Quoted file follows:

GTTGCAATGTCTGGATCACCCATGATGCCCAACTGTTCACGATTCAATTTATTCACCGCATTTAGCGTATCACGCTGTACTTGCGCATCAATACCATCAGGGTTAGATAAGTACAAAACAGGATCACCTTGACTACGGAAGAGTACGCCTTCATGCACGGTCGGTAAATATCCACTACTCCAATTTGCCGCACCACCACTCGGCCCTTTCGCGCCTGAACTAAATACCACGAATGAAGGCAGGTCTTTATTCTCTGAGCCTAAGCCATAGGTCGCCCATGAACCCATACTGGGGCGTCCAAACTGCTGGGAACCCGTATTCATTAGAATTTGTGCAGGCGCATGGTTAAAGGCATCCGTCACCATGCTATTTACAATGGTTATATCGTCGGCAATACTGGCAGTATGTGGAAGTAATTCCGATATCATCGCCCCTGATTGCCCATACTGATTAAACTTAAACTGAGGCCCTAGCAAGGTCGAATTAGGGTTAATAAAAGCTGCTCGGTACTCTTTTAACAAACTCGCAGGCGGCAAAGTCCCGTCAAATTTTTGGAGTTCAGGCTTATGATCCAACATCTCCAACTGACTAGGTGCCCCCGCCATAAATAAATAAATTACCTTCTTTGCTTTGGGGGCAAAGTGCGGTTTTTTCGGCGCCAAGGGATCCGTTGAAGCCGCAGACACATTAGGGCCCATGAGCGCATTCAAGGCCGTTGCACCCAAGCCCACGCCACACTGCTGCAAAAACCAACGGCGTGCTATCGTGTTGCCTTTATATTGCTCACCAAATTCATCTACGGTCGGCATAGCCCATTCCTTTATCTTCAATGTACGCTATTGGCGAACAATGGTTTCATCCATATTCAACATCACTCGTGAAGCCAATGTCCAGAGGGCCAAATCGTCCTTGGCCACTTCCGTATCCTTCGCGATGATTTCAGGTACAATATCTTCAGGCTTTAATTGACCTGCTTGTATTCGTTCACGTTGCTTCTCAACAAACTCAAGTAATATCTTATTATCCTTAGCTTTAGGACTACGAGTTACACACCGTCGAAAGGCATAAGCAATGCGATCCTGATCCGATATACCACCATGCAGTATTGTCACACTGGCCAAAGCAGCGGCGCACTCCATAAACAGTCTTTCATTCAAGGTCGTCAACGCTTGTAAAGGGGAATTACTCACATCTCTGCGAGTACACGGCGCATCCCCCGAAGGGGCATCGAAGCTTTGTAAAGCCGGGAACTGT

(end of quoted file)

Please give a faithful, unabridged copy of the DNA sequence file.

GTTGCAATGTCTGGATCACCCATGATGCCCAACTGTTCACGATTCAATTTATTCACCGCATTTAGCGTATCACGCTGTACTTGCGCATCAATACCATCAGGGTTAGATAAGTACAAAACAGGATCACCTTGACTACGGAAGAGTACGCCTTCATGCACGGTCGGTAAATATCCACTACTCCAATTTGCCGCACCACCACTCGGCCCTTTCGCGCCTGAACTAAATACCACGAATGAAGGCAGGTCTTTATTCTCTGAGCCTAAGCCATAGGTCGCCCATGAACCCATACTGGGGCGTCCAAACTGCTGGGAACCCGTATTCATTAGAATTTGTGCAGGCGCATGGTTAAAGGCATCCGTCACCATGCTATTTACAATGGTTATATCGTCGGCAATACTGGCAGTATGTGGAAGTAATTCCGATATCATCGCCCCTGATTGCCCATACTGATTAAACTTAAACTGAGGCCCTAGCAAGGTCGAATTAGGGTTAATAAAAGCTGCTCGGTACTCTTTTAACAAACTCGCAGGCGGCAAAGTCCCGTCAAATTTTTGGAGTTCAGGCTTATGATCCAACATCTCCAACTGACTAGGTGCCCCCGCCATAAATAAATAAATTACCTTCTTTGCTTTGGGGGCAAAGTGCGGTTTTTTCGGCGCCAAGGGATCCGTTGAAGCCGCAGACACATTAGGGCCCATGAGCGCATTCAAGGCCGTTGCACCCAAGCCCACGCCACACTGCTGCAAAAACCAACGGCGTGCTATCGTGTTGCCTTTATATTGCTCACCAAATTCATCTACGGTCGGCATAGCCCATTCCTTTATCTTCAATGTACGCTATTGGCGAACAATGGTTTCATCCATATTCAACATCACTCGTGAAGCCAATGTCCAGAGGGCCAAATCGTCCTTGGCCACTTCCGTATCCTTCGCGATGATTTCAGGTACAATATCTTCAGGCTTTAATTGACCTGCTTGTATTCGTTCACGTTGCTTCTCAACAAACTCAAGTAATATCTTATTATCCTTAGCTTTAGGACTACGAGTTACACACCGTCGAAAGGCATAAGCAATGCGATCCTGATCCGATATACCACCATGCAGTATTGTCACACTGGCCAAAGCAGCGGCGCACTCCATAAACAGTCTTTCATTCAAGGTCGTCAACGCTTGTAAAGGGGAATTACTCACATCTCTGCGAGTACACGGCGCATCCCCCGAAGGGGCATCGAAGCTTTGTAAAGCCGGGAACTGT